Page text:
MARLBORO, N.J. — Seeing the majestic stained glass windows of Strasbourg Cathedral during a vacation in France last April left Rose Ann and Vince Scotti in awe.
Last week, the Colts Neck couple were awestruck again. This time, they were listening to Harry Ettlinger, one of the men who helped recover the storied windows, dating to the 12th through 14th centuries, from a secret Nazi lair at the end of World War II.
During a talk at the public library here last week, the 88-year-old Rockaway resident enthralled the Scottis and about 150 other people with vivid recollections of his wartime role as an interpreter with a special Army unit known as the Monuments Men, the subject of a recent movie of the same name starring George Clooney and Matt Damon.
Ettlinger's character, called Sam Epstein in the film, is portrayed by actor Dimitri Leonidas.
"They changed everybody's names because they wanted to keep all the money for themselves," Ettlinger quipped.
Born in Germany, Ettlinger escaped to America with his Jewish family shortly before the war, eventually settling in Newark. Drafted in 1944, he was a 19-year-old private heading into combat during the Battle of the Bulge when he was pulled from his unit.
The Army needed German-speaking translators for upcoming war crimes trials, but before those orders came through, Ettlinger stumbled upon the obscure Monuments Men unit in Munich and volunteered.
Officially the Monuments, Fine Arts and Archives section, the unit, which included art historians, museum curators and professors, was tasked with locating and recovering the Nazis' prodigious haul of art and other culturally significant items that had been systematically looted from churches, synagogues, museums and the private collections of Holocaust victims.
All told, the Monuments Men were able to return some 5 million works to their home countries and rightful owners.
Ettlinger spent nearly a year working in a pair of ancient salt mines in southern Germany to identify and catalog thousands of art works and other valuables stored there.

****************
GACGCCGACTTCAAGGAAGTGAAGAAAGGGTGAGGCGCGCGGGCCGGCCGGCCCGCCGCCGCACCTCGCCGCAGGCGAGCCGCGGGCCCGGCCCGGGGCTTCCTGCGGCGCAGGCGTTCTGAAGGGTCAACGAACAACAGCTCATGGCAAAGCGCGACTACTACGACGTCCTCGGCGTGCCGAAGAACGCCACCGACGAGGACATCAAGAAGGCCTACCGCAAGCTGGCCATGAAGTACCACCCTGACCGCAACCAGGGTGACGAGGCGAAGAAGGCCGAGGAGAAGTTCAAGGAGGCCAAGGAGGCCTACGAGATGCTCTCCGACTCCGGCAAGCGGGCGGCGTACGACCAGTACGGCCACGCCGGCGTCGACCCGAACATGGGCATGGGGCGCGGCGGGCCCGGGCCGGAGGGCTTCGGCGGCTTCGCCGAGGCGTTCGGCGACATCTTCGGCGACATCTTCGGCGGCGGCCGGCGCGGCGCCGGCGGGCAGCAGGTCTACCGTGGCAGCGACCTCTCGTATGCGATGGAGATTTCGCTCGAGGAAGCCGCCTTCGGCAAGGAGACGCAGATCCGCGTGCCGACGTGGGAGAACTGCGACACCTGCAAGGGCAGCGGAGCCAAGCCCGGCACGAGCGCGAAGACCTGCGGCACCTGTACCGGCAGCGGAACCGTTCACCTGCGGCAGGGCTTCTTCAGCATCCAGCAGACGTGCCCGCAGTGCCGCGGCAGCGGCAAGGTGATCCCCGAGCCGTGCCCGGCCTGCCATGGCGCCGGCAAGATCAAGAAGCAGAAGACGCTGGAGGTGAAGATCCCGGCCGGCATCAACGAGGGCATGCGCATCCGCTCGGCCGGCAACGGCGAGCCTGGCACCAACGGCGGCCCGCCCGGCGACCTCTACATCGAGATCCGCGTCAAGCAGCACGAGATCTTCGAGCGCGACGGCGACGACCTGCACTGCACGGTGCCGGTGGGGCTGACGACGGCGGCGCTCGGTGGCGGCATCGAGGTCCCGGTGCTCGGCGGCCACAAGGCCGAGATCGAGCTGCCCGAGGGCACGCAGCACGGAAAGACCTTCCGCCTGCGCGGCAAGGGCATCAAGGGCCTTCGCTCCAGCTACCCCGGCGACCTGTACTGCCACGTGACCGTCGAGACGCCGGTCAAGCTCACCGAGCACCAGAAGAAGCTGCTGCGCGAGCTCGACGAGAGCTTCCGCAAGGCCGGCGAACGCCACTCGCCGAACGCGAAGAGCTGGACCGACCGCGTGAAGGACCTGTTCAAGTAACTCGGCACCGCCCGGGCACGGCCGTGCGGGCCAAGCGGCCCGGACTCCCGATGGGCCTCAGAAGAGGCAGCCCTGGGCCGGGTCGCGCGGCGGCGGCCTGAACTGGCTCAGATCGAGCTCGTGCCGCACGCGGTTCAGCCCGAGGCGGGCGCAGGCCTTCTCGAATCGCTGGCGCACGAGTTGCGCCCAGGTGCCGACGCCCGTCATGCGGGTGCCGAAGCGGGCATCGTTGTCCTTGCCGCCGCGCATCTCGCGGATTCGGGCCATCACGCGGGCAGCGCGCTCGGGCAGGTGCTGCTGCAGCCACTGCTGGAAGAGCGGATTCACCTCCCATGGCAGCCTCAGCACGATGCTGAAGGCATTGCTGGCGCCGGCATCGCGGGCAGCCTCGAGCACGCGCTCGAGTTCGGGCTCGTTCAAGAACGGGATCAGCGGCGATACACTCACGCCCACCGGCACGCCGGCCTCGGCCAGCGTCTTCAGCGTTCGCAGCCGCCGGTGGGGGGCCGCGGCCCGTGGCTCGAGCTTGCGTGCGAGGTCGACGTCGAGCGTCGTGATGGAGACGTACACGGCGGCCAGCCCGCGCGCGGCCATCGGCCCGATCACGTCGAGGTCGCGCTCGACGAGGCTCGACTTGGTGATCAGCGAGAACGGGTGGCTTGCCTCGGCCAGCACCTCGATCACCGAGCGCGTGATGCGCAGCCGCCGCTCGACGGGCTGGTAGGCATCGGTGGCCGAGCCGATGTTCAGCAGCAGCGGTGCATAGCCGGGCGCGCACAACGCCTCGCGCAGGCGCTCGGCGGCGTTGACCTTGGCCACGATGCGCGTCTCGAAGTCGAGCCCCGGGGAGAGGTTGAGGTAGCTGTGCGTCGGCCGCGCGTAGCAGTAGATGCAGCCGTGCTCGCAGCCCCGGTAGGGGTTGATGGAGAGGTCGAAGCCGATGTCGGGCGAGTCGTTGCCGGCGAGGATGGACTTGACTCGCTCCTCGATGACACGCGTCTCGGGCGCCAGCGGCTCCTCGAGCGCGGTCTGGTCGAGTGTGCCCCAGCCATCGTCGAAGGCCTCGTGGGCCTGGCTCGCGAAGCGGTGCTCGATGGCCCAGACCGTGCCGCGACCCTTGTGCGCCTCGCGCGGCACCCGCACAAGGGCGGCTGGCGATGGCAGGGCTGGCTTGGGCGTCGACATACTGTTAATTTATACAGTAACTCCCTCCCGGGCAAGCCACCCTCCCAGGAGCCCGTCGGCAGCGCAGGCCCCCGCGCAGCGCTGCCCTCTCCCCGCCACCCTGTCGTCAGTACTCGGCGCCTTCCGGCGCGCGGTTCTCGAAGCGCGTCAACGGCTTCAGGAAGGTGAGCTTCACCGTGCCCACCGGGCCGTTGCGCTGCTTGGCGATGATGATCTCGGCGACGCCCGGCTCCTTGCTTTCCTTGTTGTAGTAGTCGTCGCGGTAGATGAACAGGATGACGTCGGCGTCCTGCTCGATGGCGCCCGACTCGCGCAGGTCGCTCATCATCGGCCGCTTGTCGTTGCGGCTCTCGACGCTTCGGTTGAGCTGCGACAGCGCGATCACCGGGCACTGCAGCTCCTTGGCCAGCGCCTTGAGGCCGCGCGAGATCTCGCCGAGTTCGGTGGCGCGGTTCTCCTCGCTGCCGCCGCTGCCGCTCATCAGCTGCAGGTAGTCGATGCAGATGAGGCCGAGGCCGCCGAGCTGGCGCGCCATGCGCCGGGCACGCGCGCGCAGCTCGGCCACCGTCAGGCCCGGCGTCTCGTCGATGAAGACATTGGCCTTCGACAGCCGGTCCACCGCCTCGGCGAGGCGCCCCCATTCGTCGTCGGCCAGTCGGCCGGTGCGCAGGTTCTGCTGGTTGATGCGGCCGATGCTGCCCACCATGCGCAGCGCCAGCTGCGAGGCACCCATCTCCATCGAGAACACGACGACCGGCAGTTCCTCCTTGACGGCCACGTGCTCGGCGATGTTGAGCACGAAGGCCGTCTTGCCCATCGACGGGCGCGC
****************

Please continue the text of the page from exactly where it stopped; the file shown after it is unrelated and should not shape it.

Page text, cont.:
Some 40,000 crates of items ultimately were taken out of the two mines. Among the first were those containing the missing stained glass windows from Strasbourg, located in the Alsace region of France, about 40 miles from Karlsruhe, Germany, Ettlinger's hometown. U.S. Gen. Dwight D. Eisenhower directed that the windows to be promptly returned to France.
When the Scottis visited the cathedral this year, their French tour guide said the country was indebted to the Americans for recovering such a priceless treasure.
"I don't know if you knew it but your work is being acknowledged," Rose Ann Scotti told Ettlinger during a question-and-answer session.
Ettlinger also helped recover a Rembrandt self-portrait that belonged to the museum in Karlsruhe, a scene that is included in the movie. While he enjoyed the film, much of it, particularly the use of composite characters, was pure "Hollywood," he said.
While many stolen artworks were never recovered — just two years ago, more than a thousand pieces from the Nazis' art trove turned up in a Munich apartment — Ettlinger is proud of what the Monument Men were able to accomplish.
"I think all Americans should be proud that, instead of taking spoils of war, (the U.S. government) saw to it that they were returned to their rightful owners," he said. "It was the right thing to do."